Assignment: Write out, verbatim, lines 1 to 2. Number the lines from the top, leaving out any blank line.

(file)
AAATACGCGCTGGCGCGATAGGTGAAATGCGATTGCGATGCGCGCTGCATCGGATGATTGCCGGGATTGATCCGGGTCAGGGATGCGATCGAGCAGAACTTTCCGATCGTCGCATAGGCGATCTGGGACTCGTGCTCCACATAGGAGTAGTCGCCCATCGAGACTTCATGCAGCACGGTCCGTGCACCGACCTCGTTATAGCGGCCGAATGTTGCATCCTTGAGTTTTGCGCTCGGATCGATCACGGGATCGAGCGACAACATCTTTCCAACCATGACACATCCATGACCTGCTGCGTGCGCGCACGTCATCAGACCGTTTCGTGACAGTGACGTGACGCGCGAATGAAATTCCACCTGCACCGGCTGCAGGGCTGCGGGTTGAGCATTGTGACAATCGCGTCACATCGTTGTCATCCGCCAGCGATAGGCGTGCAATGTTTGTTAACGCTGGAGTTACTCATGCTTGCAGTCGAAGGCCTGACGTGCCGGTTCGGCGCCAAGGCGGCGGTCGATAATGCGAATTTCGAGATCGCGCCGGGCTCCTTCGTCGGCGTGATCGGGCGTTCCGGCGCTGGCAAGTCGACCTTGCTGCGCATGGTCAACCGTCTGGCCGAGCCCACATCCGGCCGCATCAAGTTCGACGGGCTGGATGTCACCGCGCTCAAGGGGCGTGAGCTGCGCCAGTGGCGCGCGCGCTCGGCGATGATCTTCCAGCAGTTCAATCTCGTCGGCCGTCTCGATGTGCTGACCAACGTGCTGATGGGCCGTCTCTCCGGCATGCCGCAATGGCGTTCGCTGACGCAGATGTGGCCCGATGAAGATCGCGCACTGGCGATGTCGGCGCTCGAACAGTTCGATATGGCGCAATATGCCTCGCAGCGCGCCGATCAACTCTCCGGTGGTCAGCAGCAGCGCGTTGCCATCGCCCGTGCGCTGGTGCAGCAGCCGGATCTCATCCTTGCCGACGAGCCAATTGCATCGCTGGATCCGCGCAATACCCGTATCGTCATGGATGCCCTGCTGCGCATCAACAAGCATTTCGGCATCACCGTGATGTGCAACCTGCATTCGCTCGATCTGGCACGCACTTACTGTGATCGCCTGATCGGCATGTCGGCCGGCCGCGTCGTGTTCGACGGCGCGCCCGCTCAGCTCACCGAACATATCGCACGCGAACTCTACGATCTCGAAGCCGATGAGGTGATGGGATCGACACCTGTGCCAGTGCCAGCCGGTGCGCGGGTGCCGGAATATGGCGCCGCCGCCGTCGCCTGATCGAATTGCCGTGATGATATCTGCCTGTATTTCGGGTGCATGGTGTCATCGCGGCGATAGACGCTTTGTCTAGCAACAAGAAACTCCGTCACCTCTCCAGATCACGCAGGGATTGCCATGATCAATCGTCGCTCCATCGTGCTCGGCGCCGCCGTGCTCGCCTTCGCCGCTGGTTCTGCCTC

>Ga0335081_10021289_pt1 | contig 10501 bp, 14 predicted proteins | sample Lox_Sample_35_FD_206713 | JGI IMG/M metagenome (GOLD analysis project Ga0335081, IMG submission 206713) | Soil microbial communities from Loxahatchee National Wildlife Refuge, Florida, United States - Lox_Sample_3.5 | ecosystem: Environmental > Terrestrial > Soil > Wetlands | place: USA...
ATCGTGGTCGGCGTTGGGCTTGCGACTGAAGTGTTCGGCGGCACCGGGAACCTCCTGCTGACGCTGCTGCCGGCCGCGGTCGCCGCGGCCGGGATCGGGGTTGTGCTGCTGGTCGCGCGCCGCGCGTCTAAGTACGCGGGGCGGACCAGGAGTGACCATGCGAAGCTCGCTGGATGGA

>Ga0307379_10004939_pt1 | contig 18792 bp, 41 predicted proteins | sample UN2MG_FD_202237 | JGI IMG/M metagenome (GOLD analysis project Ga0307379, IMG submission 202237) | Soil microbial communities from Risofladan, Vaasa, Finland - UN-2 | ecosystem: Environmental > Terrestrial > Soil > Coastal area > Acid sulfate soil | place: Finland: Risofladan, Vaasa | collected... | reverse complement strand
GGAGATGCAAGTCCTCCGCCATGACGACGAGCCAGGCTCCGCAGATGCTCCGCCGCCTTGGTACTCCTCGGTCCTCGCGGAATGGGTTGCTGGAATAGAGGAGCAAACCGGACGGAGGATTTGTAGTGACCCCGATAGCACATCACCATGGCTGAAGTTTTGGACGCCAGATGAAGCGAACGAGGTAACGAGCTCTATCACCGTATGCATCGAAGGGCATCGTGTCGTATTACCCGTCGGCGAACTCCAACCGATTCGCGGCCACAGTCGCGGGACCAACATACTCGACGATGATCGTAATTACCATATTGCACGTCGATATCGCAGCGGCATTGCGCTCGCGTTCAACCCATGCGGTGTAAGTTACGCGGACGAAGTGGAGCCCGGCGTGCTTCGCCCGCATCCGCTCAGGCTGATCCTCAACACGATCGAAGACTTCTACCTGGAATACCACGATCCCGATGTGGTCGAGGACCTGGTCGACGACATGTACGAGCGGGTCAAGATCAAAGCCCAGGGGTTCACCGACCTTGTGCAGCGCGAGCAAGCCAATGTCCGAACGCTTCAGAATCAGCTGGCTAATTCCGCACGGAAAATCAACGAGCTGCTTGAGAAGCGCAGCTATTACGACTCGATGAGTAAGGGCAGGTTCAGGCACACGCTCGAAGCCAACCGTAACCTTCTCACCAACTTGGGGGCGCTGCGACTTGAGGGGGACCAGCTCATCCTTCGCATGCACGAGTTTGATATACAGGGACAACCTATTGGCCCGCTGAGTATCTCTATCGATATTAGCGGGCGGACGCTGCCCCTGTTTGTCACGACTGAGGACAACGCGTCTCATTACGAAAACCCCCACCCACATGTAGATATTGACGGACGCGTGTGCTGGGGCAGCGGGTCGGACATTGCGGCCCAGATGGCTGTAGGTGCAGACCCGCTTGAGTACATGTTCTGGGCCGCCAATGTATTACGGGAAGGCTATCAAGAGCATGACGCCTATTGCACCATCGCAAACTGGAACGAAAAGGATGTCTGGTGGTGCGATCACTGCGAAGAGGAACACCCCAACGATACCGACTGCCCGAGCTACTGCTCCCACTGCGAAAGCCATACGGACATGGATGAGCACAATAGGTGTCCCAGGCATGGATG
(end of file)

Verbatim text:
AAATACGCGCTGGCGCGATAGGTGAAATGCGATTGCGATGCGCGCTGCATCGGATGATTGCCGGGATTGATCCGGGTCAGGGATGCGATCGAGCAGAACTTTCCGATCGTCGCATAGGCGATCTGGGACTCGTGCTCCACATAGGAGTAGTCGCCCATCGAGACTTCATGCAGCACGGTCCGTGCACCGACCTCGTTATAGCGGCCGAATGTTGCATCCTTGAGTTTTGCGCTCGGATCGATCACGGGATCGAGCGACAACATCTTTCCAACCATGACACATCCATGACCTGCTGCGTGCGCGCACGTCATCAGACCGTTTCGTGACAGTGACGTGACGCGCGAATGAAATTCCACCTGCACCGGCTGCAGGGCTGCGGGTTGAGCATTGTGACAATCGCGTCACATCGTTGTCATCCGCCAGCGATAGGCGTGCAATGTTTGTTAACGCTGGAGTTACTCATGCTTGCAGTCGAAGGCCTGACGTGCCGGTTCGGCGCCAAGGCGGCGGTCGATAATGCGAATTTCGAGATCGCGCCGGGCTCCTTCGTCGGCGTGATCGGGCGTTCCGGCGCTGGCAAGTCGACCTTGCTGCGCATGGTCAACCGTCTGGCCGAGCCCACATCCGGCCGCATCAAGTTCGACGGGCTGGATGTCACCGCGCTCAAGGGGCGTGAGCTGCGCCAGTGGCGCGCGCGCTCGGCGATGATCTTCCAGCAGTTCAATCTCGTCGGCCGTCTCGATGTGCTGACCAACGTGCTGATGGGCCGTCTCTCCGGCATGCCGCAATGGCGTTCGCTGACGCAGATGTGGCCCGATGAAGATCGCGCACTGGCGATGTCGGCGCTCGAACAGTTCGATATGGCGCAATATGCCTCGCAGCGCGCCGATCAACTCTCCGGTGGTCAGCAGCAGCGCGTTGCCATCGCCCGTGCGCTGGTGCAGCAGCCGGATCTCATCCTTGCCGACGAGCCAATTGCATCGCTGGATCCGCGCAATACCCGTATCGTCATGGATGCCCTGCTGCGCATCAACAAGCATTTCGGCATCACCGTGATGTGCAACCTGCATTCGCTCGATCTGGCACGCACTTACTGTGATCGCCTGATCGGCATGTCGGCCGGCCGCGTCGTGTTCGACGGCGCGCCCGCTCAGCTCACCGAACATATCGCACGCGAACTCTACGATCTCGAAGCCGATGAGGTGATGGGATCGACACCTGTGCCAGTGCCAGCCGGTGCGCGGGTGCCGGAATATGGCGCCGCCGCCGTCGCCTGATCGAATTGCCGTGATGATATCTGCCTGTATTTCGGGTGCATGGTGTCATCGCGGCGATAGACGCTTTGTCTAGCAACAAGAAACTCCGTCACCTCTCCAGATCACGCAGGGATTGCCATGATCAATCGTCGCTCCATCGTGCTCGGCGCCGCCGTGCTCGCCTTCGCCGCTGGTTCTGCCTC

>Ga0335081_10021289_pt1 | contig 10501 bp, 14 predicted proteins | sample Lox_Sample_35_FD_206713 | JGI IMG/M metagenome (GOLD analysis project Ga0335081, IMG submission 206713) | Soil microbial communities from Loxahatchee National Wildlife Refuge, Florida, United States - Lox_Sample_3.5 | ecosystem: Environmental > Terrestrial > Soil > Wetlands | place: USA...